A first-of-its-kind exhibition highlights the diversity, depth and quality of collections.
Feb. 16 – May 22, 2022
MOCRA follows Saint Louis University’s COVID-19 prevention guidelines. The museum is currently open to both members of the SLU community and the general public. Masks are not required, but they are respected. If requested, our staff members will wear a mask when interacting with you.
Learn about the history of the Jesuits and the arts, hear outstanding classical guitar music, and go deeper into “Double Vision” with a Spotlight Tour.
Three museums and seven centuries of art
“Double Vision: Art from Jesuit University Collections” speaks to the unique role of art in Jesuit teaching as an instrument for finding meaning in life through imagination, feelings and reflection. The exhibition features 28 works from MOCRA, the Haggerty Museum of Art (Marquette University), and the Loyola University Museum of Art (Loyola University Chicago).
- Romare Bearden
- Doug DePice
- Jordan Eagles
- Daniel Goldstein
- Luis González Palma
- Donald Grant
- Keith Haring
- Nicholas Herrera
- Tim Hetherington
- Adrian Kellard
- Glenn Ligon
- Gary Logan
- Adi Nes
- Miguel Rio Branco
- Larry Rivers
- Georges Rouault
- Kara Walker
- Andy Warhol
- May Wilson
as well as artists from the 15th through 19th centuries including Jean Bourdichon, Utagawa Kunisada, Giannicola di Paolo Manni, Joseph Paelinck and Willem Vrelant.
Art that teaches, delights and moves
The exhibition is inspired by the Stations of the Cross, a 14-step devotion that commemorates the suffering and death of Jesus Christ. In place of the traditional Passion narrative, 14 themes expressive of the human condition—such as Justice, Wisdom and Compassion—are each paired with two works of art as a means for providing multiple points of entry for exploring the themes. The act of moving through the exhibition, the narrative arc suggested by the themes and the sometimes surprising juxtapositions of art are intended (like the traditional stations) to encourage an imaginative, contemplative space for personal reflection.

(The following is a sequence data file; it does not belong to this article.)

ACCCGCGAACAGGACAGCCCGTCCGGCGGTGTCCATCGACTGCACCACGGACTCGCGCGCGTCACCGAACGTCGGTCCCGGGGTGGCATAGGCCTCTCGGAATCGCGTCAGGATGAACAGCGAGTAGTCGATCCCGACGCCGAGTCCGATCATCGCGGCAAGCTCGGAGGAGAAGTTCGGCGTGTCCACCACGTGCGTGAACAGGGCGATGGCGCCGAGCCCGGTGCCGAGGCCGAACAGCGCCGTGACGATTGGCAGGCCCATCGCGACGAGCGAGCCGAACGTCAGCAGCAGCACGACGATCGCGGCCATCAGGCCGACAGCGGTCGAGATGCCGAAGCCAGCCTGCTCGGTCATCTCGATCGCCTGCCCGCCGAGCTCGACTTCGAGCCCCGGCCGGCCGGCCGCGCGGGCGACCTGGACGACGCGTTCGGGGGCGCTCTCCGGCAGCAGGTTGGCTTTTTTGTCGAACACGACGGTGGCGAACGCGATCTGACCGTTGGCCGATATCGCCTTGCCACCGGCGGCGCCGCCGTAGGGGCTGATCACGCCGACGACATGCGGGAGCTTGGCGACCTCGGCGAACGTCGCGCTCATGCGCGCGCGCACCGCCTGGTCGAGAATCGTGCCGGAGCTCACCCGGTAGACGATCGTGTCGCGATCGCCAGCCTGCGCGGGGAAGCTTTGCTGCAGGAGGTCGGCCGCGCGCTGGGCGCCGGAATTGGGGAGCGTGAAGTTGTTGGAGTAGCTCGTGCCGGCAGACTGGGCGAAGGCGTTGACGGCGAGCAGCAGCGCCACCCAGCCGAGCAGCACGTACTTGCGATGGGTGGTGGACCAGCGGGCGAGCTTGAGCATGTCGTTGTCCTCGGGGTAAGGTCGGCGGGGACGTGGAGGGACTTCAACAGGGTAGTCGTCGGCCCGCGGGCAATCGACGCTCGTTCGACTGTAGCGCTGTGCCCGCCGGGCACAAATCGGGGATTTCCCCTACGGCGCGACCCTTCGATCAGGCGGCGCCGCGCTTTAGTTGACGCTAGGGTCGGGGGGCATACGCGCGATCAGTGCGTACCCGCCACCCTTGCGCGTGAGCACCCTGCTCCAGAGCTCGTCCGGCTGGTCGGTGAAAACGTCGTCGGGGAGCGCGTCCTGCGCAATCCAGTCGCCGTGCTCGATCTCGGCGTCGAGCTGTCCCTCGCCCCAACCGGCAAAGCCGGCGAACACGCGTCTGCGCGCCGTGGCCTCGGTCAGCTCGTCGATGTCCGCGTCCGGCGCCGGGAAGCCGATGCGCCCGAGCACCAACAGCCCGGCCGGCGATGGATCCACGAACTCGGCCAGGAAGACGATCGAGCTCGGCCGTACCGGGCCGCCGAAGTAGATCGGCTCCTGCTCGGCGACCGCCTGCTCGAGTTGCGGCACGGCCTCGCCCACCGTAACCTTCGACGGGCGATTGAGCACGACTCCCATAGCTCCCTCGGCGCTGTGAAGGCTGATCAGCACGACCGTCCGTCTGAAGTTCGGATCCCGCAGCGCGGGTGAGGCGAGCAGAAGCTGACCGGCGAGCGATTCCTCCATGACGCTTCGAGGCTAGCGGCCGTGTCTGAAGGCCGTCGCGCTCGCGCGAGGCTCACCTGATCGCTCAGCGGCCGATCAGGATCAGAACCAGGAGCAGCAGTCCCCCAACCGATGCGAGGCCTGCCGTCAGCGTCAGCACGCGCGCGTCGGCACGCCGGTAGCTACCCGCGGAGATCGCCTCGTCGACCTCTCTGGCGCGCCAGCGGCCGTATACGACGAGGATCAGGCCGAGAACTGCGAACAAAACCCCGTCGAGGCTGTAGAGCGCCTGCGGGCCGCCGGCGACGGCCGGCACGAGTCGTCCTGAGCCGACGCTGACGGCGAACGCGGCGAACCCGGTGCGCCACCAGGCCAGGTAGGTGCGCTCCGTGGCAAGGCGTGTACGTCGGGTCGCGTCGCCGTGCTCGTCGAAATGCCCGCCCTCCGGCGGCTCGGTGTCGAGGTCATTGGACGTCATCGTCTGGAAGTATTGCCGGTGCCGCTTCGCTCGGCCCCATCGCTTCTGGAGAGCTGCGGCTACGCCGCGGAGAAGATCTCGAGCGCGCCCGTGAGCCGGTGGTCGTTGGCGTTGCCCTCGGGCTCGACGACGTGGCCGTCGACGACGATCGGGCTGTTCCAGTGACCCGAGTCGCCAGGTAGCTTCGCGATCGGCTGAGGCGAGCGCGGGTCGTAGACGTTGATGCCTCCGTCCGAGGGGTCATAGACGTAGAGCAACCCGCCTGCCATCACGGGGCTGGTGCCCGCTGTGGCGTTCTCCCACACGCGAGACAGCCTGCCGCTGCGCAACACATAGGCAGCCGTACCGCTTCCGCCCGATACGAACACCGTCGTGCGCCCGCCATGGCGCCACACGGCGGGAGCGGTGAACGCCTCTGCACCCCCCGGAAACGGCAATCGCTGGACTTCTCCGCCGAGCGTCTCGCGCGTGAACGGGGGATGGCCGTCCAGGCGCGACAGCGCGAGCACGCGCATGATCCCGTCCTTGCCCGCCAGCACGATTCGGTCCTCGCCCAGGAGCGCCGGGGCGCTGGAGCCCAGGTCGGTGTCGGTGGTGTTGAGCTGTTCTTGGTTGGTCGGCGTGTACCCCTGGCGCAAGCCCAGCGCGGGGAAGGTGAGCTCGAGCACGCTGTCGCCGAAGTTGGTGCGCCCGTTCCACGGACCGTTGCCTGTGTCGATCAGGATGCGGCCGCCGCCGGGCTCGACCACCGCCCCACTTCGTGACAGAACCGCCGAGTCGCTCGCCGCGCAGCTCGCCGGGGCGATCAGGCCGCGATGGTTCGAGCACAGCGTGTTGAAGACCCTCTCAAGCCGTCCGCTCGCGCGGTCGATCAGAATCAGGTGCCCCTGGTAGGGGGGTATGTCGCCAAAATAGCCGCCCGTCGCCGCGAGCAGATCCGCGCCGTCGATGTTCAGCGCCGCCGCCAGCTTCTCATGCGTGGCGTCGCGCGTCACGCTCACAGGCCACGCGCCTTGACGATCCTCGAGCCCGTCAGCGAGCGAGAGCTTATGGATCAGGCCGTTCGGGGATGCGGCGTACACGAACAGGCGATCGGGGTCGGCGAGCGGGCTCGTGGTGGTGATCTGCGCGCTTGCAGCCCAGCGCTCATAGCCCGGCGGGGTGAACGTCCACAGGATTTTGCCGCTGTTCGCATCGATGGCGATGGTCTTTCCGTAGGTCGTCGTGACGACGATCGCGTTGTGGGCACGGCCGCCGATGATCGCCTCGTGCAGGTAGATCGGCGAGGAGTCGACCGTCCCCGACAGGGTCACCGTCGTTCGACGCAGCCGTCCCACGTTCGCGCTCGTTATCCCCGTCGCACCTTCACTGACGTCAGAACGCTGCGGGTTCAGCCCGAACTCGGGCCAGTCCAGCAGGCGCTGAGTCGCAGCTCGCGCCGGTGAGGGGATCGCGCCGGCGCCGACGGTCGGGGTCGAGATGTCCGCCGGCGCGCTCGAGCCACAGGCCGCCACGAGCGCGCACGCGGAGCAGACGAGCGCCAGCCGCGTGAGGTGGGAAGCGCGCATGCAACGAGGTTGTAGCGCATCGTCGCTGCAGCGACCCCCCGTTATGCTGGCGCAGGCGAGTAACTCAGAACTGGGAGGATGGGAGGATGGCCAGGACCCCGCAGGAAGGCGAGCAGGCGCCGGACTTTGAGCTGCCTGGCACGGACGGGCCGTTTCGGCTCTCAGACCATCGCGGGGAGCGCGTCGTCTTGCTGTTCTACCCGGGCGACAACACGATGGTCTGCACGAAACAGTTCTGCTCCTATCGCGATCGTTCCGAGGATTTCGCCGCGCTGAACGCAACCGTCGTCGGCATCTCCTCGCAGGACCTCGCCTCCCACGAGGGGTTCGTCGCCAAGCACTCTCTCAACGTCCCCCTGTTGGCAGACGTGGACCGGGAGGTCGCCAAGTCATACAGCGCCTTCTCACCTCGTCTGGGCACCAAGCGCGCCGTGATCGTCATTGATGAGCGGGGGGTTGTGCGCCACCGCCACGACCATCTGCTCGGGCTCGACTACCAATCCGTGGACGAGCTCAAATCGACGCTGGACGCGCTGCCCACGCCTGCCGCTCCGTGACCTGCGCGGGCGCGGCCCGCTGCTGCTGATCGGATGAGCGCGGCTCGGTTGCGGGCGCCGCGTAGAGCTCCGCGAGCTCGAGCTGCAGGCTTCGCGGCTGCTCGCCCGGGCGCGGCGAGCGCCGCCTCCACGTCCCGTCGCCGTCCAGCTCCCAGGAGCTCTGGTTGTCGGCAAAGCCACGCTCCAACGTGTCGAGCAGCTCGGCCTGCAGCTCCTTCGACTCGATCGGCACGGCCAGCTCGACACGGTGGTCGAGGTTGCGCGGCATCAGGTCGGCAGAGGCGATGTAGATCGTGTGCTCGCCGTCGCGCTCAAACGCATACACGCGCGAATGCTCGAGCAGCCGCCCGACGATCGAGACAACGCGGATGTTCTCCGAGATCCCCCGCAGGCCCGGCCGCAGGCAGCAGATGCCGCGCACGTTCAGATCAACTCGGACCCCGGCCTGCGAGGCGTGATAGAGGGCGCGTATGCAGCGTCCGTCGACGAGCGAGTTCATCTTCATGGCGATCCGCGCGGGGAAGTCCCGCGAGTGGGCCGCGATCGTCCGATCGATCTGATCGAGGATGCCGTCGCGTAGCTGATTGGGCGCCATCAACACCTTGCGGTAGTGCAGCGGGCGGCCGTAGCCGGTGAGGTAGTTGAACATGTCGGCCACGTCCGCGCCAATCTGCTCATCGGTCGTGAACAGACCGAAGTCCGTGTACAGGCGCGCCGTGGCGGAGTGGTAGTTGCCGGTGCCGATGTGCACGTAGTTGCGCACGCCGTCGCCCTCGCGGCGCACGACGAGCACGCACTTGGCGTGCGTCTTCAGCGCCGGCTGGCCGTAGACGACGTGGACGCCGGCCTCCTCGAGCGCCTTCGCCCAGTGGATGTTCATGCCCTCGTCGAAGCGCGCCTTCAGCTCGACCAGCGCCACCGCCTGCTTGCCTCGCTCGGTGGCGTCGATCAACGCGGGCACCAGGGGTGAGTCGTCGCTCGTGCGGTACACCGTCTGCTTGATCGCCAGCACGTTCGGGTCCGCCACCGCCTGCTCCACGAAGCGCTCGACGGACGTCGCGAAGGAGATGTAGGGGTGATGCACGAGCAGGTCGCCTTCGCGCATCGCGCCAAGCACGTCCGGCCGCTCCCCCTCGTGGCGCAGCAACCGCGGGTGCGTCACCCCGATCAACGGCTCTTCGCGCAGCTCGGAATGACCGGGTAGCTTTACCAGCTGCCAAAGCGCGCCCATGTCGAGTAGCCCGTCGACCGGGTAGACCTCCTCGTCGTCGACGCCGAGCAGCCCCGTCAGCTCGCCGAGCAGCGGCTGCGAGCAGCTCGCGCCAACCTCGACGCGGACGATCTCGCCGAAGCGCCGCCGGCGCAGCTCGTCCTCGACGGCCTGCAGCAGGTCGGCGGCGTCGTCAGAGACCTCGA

An exhibition catalogue includes an introductory essay by Fr. Tom Lucas, S.J., (artist, historian, and pastor at St. Ignatius Parish, Sacramento, CA), reflections on each pairing by members of the participating university communities and images of the featured works of art. The catalogue will be available free of charge to exhibition visitors and is made possible by generous support from the Patrick and Beatrice Haggerty Foundation.
Although Ignatius Loyola didn’t have an artistic bone in his body, he bequeathed to the Jesuit order and its institutions a sensibility, an appreciation for the revelatory power of the imagination that was a breakthrough in the Western spiritual tradition.
—Tom Lucas, S.J.
Watch Fr. Lucas discuss “Art in the Jesuit Tradition.”